The Investigative Reporter – Luke
Fact or fiction, the Gospel of Luke? Many have endeavored for centuries to prove or disprove the Gospel’s validity. Some have focused on the identity of the author of the unpinned writing, others on the content.
Who wrote the Gospel of Luke, the same author of the Book of Acts? Debate will continue, but there is one piece of evidence to consider. Among the first to document the identity of the author was Irenaeus, a student of Polycarp who was in turn a pupil of John, one of the original 12 Disciples of Jesus. He named the author as the Gentile doctor Luke, the inseparable traveling companion of the Apostle Paul. With a source this close, how likely is it that Irenaeus was wrong?
Credibility of a statement, the Gospel included, can be determined regardless of the identity of the author. Assumed to be Luke, the author’s first defining point of credibility is that his investigative report is addressed to a specific person identified as Theophilius, the same person as the Book of Acts, establishing both accountability and consistency. Very clearly Luke describes the basis of his investigation:
LK 1:1-4 “Many have undertaken to draw up an account of the things that have been fulfilled among us, just as they were handed down to us by those who from the first were eye-witnesses and servants of the word. Therefore, since I myself have carefully investigated everything from the beginning, it seemed good also to me to write an orderly account for you, most excellent Theophilus, so that you may know the certainty of the things you have been taught.” (NIV)
Not himself an eyewitness, instead Luke identifies the sources of his investigation as being original eyewitnesses. Evidence of this can be seen in the quotes and in the parallels found in the older Gospels of Matthew and Mark.
Nearly half of Luke’s content is unique in which 6 miracles are reported, including the resurrection of a dead boy, and 15-17 unparalleled parables (was it an illustration or a parable?). Included, too, are the birth circumstances of John the Baptist; identities of his father, Zachariah and his mother, Elizabeth, and her role with Mary during their pregnancies; the naming of Gabriel, the archangel, and his messages from God delivered separately to Zachariah and Mary; and Mary’s hymn of praise.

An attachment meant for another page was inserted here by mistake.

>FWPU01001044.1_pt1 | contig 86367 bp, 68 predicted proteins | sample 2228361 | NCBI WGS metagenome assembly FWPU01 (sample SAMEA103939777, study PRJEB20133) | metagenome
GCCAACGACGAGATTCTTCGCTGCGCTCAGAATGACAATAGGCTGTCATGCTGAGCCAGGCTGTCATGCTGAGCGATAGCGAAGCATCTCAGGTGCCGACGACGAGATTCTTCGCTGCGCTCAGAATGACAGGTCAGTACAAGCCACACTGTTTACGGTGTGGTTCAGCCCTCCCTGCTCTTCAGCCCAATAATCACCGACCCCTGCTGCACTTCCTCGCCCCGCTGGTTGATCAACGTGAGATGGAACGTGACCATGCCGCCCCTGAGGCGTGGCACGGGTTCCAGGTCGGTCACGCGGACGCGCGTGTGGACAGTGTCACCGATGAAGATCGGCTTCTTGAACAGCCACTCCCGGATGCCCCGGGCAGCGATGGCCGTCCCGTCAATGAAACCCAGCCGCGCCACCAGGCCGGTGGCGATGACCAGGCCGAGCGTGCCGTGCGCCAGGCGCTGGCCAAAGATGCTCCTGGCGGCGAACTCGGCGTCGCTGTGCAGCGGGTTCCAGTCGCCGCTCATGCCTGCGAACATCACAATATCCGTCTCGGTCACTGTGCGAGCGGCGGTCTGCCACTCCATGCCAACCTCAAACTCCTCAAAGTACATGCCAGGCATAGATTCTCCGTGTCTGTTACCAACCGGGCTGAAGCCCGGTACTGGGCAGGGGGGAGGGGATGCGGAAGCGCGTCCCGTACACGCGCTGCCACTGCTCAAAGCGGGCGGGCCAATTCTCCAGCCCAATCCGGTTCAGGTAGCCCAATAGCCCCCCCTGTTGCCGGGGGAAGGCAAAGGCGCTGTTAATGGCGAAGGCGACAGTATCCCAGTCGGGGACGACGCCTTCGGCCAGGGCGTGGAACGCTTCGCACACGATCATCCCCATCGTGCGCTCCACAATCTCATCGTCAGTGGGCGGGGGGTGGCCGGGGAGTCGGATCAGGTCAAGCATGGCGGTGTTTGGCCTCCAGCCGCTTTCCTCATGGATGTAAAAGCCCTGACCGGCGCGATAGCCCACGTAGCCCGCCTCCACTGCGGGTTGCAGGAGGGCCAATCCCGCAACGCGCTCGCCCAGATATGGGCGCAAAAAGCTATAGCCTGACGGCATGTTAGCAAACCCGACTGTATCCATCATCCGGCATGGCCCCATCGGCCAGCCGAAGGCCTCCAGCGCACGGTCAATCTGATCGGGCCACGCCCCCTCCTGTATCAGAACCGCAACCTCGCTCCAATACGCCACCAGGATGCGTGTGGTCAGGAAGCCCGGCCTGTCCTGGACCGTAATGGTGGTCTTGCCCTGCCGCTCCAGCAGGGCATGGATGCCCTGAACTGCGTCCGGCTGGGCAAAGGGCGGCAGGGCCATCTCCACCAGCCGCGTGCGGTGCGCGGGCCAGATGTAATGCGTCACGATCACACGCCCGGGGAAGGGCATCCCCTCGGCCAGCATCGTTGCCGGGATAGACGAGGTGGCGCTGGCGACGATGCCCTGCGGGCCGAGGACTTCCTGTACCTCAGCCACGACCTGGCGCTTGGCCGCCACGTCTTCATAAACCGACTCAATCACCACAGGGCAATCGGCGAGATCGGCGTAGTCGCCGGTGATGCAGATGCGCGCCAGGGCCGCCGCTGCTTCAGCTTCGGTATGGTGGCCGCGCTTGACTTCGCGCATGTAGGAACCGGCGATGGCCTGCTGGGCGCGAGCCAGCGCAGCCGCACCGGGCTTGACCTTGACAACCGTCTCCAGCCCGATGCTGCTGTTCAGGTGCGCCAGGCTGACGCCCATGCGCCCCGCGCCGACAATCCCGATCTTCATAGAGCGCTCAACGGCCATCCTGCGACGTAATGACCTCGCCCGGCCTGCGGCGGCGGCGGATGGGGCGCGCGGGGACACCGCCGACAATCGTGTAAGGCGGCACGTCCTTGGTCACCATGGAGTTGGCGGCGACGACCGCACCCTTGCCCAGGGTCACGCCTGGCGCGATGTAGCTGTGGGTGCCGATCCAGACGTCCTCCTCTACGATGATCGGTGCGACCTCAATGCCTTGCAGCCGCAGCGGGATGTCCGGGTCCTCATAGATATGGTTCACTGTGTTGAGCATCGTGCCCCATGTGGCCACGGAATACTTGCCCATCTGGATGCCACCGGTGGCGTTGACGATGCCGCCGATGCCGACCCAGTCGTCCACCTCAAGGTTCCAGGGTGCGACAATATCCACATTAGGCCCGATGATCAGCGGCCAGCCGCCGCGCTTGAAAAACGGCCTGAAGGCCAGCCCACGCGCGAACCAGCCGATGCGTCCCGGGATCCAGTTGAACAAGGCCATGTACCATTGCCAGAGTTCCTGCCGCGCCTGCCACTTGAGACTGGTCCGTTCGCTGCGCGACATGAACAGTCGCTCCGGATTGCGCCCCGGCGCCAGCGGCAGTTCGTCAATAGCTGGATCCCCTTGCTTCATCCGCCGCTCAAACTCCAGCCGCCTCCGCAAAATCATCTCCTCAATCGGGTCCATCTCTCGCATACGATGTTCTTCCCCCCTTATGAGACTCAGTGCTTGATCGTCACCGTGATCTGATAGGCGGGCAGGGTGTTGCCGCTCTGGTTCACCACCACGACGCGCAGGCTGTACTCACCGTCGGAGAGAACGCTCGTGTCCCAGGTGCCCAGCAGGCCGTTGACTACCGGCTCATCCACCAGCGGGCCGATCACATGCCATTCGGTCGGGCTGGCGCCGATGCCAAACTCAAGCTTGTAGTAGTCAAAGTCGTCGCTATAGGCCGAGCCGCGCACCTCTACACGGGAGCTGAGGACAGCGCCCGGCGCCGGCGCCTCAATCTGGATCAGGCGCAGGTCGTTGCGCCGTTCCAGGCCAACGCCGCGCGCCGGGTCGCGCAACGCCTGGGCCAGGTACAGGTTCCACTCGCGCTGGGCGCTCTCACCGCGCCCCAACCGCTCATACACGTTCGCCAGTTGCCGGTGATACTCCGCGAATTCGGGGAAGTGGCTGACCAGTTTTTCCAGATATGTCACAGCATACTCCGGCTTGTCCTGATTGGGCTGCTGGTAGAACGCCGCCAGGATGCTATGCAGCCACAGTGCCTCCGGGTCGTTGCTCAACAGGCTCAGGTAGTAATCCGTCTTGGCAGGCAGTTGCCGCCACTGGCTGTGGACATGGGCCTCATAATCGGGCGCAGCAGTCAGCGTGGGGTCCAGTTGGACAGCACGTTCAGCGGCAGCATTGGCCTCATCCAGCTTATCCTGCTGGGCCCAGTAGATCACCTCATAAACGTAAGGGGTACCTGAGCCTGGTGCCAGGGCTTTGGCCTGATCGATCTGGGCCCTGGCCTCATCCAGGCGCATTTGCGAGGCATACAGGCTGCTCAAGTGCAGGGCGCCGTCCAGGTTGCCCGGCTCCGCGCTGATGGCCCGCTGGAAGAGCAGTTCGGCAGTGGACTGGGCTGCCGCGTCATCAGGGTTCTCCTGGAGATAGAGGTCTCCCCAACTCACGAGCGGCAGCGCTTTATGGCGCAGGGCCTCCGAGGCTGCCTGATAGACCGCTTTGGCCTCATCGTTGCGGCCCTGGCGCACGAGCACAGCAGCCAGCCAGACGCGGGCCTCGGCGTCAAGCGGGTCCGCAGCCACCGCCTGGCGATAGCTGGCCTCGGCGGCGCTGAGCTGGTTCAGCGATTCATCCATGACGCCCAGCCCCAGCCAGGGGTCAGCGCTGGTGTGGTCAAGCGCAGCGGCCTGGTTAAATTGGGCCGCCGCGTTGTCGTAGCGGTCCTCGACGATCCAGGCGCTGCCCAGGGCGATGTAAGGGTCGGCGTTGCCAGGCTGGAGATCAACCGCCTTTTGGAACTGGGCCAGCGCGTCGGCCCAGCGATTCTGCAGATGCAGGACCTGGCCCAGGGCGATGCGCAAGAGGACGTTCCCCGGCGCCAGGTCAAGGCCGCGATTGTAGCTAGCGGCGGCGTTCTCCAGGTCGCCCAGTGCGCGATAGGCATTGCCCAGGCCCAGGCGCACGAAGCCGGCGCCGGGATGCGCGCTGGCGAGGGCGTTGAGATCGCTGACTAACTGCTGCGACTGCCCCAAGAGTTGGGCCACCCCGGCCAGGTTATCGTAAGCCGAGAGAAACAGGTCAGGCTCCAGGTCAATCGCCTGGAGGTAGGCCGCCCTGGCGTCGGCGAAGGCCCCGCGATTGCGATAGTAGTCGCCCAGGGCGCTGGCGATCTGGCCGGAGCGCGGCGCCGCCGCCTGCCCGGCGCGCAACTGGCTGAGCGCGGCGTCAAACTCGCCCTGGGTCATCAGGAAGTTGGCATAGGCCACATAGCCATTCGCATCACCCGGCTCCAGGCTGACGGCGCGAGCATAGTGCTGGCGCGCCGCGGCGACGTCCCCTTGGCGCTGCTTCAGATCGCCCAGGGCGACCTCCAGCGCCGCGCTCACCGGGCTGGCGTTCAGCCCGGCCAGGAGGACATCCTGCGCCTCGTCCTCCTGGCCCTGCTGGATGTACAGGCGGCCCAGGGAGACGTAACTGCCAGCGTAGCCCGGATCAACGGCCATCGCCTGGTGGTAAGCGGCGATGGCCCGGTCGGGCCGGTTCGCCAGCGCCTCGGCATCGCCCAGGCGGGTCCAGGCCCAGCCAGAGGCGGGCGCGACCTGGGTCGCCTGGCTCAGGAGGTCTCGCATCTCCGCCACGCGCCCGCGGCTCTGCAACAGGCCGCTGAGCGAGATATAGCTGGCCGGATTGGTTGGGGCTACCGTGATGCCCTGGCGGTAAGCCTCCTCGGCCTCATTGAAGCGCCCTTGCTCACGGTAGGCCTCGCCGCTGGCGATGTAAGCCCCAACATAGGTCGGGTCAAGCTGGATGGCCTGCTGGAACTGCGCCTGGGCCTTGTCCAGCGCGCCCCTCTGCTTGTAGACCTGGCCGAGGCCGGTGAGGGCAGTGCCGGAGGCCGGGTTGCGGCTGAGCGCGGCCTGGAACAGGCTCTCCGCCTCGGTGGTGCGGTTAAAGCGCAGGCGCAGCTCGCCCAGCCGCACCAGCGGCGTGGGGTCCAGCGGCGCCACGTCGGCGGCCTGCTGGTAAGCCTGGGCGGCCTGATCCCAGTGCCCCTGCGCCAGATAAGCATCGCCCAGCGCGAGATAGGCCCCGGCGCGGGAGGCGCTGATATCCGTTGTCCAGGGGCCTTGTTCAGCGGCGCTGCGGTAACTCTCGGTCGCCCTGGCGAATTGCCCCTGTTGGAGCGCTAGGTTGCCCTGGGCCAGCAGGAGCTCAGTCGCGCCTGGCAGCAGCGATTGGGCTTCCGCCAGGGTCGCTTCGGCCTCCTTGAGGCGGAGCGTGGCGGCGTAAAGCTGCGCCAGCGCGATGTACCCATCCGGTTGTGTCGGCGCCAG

Focusing deeper, found only in Luke and Acts are two Greek words, apographo and apographe – a verb and a noun – cited as the impetus for Joseph taking his nearly 9-month pregnant wife, Mary, to Bethlehem 90 miles away. Neither Greek word translates to an equivalent English word as “census” often imprecisely used in Matthew’s Christmas Nativity story.
Seven government rulers are identified in Luke, all corroborated in secular Roman history including Caesar Augustus, Tiberius Caesar, Judean King Herod, and Tetrarchs Herod and Philip. Two “governors,” Quirinius and Pilate, were both identified using the exclusive Greek word hegemoneuo, meaning to act with authority as governors, though not necessarily official “governors.” 
Two specific crucifixion scenarios are found only in the Gospel. Quoted is the conversation between the criminals being crucified with Jesus. Upon his death, the distraught witnesses reacted by “beating their breasts” in severe mourning.
Resurrection day, witnesses are distinctively identified and quoted. Most notable is Cleopas with his traveling partner headed home to Emmaus after being with some of the Disciples that weekend. Unrecognized, Jesus joined them walking down the road and asked what they were discussing so intently.
Cleopas was incredulous how this stranger could not know what had just transpired in Jerusalem. He is quoted explaining the sequence of events involving the encounter by the women of Galilee with angels at the empty tomb who proclaimed Jesus was alive and how the empty tomb was confirmed by other unnamed witnesses. It would not be expected for Cleopas to name the witnesses to a stranger and Luke did not embellish the statement by naming them.